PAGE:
Real-Time Laravel Broadcasting integration

Real-Time Laravel Broadcasting Integration In 5 Easy Steps

August 25, 2020Posted By: ZealousWeb
Framework TutorialsLaravel BroadcastingRealtime Integration

Introduction

When you think of Laravel broadcasting for real-time applications in Laravel, pairing the Redis broadcaster with a Socket.IO server is an effective strategy. Numerous Laravel development companies, including those specializing in Laravel broadcast solutions, might have different methodologies. However, these five steps, embraced by seasoned Laravel developers, made our Laravel web development project a breeze. Leveraging Laravel websocket technology further enhances real-time capabilities, showcasing why we’re a leading Laravel development company in this field.

Follow These 5 Easy Steps For Broadcasting Integration

  1. Configure Redis
  2. Create Event And Fire Event
  3. Install Required Packages
  4. Configure Socket.IO
  5. Setup Websocket And Consume Data

Step 1: Configure Redis

To configure Redis into Laravel – you will need to install the package using the below command:

composer requires predis/predis

After a successful installation, configure the Redis host, client, and database details in the config/database.php file as follows:

'redis' => [ 'client' => 'predis', 'default' => [ 'host' => env('REDIS_HOST', '127.0.0.1'), 'password' => env('REDIS_PASSWORD', null), 'port' => env('REDIS_PORT', 6379), 'database' => env('REDIS_DATABASE', 0), ], ],

OR you can configure that from .env file also like below:

REDIS_HOST=127.0.0.1
REDIS_PASSWORD=null
REDIS_PORT=6379
REDIS_DATABASE=0

To update the broadcast method as Redis in config/boradcasting.php,

'default' => env('BROADCAST_DRIVER', 'redis'),

OR you should update your broadcast driver to Redis in your .env file:

BROADCAST_DRIVER=redis

You will need to register the App\Providers\BroadcastServiceProvider for broadcasting events.

Also, do not forget to uncomment or add Illuminate\Broadcasting\BroadcastServiceProvider: class provider in the providers’ array of your config/app.php configuration file to allow you to register the broadcast authorization routes and callbacks.

Step 2: Create Event And Fire Event

We will need to create an event for broadcasting data. Run the below command to create an event file.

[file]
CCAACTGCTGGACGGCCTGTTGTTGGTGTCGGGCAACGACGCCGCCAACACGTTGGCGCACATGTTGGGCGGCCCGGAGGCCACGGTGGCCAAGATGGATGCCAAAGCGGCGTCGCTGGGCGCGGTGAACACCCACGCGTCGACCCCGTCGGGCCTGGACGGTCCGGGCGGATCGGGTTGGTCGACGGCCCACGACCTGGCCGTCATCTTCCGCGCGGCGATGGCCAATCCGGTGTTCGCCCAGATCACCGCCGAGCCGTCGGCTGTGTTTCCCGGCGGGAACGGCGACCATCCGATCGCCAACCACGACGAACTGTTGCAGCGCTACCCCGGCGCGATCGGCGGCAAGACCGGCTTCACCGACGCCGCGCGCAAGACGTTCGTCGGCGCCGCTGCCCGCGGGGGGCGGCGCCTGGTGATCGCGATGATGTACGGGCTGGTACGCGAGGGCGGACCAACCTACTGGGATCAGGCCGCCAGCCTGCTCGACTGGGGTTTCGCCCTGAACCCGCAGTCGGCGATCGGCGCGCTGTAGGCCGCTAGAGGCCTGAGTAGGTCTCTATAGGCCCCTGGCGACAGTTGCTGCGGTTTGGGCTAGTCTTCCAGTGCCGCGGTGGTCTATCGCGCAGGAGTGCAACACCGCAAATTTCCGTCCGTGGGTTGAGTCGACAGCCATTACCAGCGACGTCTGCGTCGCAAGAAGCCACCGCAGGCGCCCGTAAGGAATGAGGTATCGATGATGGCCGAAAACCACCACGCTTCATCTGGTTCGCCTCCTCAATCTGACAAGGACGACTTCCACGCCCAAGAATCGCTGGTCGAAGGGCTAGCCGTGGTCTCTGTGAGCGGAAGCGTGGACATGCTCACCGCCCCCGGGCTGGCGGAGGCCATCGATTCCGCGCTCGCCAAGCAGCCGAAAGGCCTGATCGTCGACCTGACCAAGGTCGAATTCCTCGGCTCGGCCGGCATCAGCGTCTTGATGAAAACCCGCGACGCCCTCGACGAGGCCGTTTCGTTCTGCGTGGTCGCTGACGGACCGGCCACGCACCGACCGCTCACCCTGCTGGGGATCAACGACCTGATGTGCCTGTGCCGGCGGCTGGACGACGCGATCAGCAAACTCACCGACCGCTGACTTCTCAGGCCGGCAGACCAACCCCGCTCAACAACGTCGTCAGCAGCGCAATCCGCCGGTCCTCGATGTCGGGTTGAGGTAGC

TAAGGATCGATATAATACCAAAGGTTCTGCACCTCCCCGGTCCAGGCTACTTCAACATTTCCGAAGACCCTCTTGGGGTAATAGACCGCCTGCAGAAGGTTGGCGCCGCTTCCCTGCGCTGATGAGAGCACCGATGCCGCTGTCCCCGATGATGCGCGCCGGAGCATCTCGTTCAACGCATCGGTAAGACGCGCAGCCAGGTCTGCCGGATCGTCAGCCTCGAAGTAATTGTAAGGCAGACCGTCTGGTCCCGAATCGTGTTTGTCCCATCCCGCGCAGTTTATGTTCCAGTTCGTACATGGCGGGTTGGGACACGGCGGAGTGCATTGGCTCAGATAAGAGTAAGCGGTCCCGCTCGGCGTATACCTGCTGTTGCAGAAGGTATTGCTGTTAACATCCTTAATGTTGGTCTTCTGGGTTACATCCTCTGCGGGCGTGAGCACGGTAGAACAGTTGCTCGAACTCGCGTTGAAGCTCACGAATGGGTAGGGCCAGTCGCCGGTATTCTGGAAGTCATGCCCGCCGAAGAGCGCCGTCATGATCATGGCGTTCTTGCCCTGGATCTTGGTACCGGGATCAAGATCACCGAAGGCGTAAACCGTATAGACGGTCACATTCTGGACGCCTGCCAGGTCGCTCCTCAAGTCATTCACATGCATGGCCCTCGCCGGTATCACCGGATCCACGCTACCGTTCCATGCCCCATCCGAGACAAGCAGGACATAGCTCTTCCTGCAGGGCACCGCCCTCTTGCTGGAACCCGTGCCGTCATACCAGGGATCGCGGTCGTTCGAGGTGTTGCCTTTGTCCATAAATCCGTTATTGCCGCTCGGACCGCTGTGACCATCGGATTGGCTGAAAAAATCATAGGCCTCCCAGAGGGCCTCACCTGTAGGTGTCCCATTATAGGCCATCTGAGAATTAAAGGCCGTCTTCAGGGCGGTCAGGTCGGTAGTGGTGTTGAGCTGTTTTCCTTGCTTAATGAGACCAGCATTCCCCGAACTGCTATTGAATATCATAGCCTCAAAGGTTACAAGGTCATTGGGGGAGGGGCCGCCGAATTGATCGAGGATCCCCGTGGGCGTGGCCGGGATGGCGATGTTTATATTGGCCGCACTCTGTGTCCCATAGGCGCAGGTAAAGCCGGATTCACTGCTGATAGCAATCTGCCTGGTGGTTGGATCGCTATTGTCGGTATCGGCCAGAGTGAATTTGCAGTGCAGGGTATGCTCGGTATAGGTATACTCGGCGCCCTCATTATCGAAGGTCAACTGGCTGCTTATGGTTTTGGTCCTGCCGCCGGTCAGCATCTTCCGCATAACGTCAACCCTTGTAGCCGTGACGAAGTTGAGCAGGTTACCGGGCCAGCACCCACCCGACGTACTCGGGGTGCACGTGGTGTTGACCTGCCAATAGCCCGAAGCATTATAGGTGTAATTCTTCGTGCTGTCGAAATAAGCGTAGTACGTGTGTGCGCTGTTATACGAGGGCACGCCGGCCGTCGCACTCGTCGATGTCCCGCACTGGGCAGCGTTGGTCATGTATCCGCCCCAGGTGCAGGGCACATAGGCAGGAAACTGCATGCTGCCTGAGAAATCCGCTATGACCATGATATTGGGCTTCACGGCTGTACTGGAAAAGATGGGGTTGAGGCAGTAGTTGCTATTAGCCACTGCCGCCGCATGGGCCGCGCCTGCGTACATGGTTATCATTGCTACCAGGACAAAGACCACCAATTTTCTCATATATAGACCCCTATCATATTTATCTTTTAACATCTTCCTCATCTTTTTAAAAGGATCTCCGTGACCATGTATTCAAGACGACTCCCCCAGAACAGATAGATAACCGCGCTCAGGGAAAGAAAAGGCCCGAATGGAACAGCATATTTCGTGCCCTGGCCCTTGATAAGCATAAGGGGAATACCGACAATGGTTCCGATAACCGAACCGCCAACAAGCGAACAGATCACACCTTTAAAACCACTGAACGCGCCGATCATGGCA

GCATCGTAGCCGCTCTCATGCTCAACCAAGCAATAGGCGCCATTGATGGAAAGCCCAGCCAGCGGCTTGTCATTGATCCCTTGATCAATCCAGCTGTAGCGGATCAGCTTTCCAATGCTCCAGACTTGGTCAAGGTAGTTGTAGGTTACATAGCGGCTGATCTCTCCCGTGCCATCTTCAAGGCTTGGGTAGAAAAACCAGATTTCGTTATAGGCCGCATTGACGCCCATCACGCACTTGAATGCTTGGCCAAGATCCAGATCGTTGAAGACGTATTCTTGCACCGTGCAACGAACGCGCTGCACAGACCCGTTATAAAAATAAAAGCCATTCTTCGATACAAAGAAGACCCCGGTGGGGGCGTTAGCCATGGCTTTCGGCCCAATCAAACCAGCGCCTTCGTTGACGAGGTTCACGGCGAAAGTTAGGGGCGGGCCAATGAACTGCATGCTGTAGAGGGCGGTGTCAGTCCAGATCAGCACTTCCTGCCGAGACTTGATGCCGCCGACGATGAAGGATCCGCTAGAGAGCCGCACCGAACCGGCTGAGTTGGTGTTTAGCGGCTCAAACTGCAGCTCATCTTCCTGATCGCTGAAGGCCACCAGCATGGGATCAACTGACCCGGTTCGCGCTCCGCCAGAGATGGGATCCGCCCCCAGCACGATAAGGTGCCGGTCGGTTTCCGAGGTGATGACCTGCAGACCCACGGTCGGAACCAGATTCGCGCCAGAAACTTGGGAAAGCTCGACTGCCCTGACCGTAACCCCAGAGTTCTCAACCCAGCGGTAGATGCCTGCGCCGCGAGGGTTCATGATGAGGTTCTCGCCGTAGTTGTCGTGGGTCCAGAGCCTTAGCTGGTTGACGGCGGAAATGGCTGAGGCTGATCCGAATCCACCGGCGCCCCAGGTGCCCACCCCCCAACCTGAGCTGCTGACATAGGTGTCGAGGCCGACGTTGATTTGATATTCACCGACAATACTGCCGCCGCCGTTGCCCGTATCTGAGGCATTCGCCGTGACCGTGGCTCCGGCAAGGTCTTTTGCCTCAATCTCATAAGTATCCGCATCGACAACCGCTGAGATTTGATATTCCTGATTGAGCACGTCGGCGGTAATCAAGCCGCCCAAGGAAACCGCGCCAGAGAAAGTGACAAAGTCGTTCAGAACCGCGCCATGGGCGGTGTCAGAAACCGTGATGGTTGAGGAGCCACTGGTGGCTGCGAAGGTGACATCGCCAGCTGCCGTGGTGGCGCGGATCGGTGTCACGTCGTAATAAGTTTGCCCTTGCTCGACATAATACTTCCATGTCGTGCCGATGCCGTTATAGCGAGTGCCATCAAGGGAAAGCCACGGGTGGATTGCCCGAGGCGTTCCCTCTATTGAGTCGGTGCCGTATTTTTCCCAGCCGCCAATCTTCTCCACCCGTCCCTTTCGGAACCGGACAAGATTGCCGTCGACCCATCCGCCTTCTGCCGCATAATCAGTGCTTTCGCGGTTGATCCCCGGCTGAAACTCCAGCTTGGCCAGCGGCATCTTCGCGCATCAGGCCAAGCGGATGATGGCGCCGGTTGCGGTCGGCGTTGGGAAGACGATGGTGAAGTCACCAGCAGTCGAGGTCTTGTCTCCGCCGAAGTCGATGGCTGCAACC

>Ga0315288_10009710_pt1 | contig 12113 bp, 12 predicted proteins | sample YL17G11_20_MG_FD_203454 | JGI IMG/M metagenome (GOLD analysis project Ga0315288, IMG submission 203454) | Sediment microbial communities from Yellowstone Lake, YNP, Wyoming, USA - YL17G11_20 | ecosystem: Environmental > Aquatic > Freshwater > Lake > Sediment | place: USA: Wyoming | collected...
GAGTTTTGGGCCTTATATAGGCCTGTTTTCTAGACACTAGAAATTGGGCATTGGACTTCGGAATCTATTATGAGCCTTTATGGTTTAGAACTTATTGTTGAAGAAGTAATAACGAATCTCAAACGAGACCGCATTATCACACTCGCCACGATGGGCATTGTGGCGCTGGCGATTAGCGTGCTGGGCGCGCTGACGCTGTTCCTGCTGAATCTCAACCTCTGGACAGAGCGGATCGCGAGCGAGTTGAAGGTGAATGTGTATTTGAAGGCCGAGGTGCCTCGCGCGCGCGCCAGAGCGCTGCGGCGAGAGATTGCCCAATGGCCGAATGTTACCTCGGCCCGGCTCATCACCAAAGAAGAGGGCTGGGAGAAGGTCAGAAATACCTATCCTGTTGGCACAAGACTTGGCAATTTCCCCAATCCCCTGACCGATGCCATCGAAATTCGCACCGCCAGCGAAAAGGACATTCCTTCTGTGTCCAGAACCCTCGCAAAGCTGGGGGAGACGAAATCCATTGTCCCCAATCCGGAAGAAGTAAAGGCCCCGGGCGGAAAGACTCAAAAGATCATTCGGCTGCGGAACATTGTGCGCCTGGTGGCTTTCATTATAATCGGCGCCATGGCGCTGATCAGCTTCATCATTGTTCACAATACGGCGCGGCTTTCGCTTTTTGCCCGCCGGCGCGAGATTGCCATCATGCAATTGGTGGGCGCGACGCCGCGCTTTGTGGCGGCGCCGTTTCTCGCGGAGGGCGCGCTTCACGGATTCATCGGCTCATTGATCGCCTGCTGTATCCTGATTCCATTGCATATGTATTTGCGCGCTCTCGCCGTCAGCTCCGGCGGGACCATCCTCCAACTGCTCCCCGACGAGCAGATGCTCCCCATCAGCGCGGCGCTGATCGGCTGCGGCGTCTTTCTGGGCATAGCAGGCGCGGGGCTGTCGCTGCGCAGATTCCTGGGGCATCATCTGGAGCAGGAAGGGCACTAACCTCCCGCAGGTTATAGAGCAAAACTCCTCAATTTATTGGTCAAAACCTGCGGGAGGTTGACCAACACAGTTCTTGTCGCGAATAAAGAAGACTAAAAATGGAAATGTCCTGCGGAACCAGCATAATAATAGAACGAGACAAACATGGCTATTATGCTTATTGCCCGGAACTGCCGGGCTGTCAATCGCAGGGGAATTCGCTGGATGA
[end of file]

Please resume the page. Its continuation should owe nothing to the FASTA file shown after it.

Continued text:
php artisan make: event ActionEvent

It will create a file that looks like the one below:

<?php namespace App\Events; use Illuminate\Broadcasting\Channel; use Illuminate\Broadcasting\InteractsWithSockets; use Illuminate\Broadcasting\PresenceChannel; use Illuminate\Broadcasting\PrivateChannel; use Illuminate\Contracts\Broadcasting\ShouldBroadcast; use Illuminate\Foundation\Events\Dispatchable; use Illuminate\Queue\SerializesModels; class ActionEvent implements ShouldBroadcast { use Dispatchable, InteractsWithSockets, SerializesModels; /** * Create a new event instance. * * @return void */ public function __construct() { // } /** * Get the channels the event should broadcast on. * * @return \Illuminate\Broadcasting\Channel|array */ public function broadcastOn() { return new PrivateChannel('channel-name'); } }

BroadcastOn method is responsible for returning the channels that the event should broadcast on. It should be instances of Channel, PrivateChannel, or PresenceChannel. Also, you can control your broadcast payload by using the broadcastWith method for your event.

<?php namespace App\Events; use Illuminate\Broadcasting\Channel; use Illuminate\Broadcasting\InteractsWithSockets; use Illuminate\Broadcasting\PresenceChannel; use Illuminate\Foundation\Events\Dispatchable; use Illuminate\Queue\SerializesModels; use Illuminate\Contracts\Broadcasting\ShouldBroadcastNow; class ActionEvent implements ShouldBroadcastNow { use Dispatchable, InteractsWithSockets, SerializesModels; public $actionId; public $actionData; /** * Create a new event instance. * * @author Author * * @param mixed $actionId * @param mixed $actionData * @return void */ public function __construct($actionId, $actionData) { $this->actionId = $actionId; $this->actionData = $actionData; } /** * Get the channels the event should broadcast on. * * @author Author * * @return Channel|array */ public function broadcastOn() { return new Channel('action-channel-one'); } /** * Get the data to broadcast. * * @author Author * * @return array */ public function broadcastWith() { return [ 'actionId' => $this->actionId, 'actionData' => $this->actionData, ]; } }

Also, you can customize the broadcast name by defining a “broadcastAs” method on the event. If you modify your broadcast name using the “broadcastAs” method, you must register your listener with a leading character. You can customize the queue by defining a “broadcastQueue” property in your event class. You can also add conditions for broadcast data by adding a “broadcastWhen.”

After that, we will fire the event to broadcast data.

event(new ActionEvent($actionId, $actionData));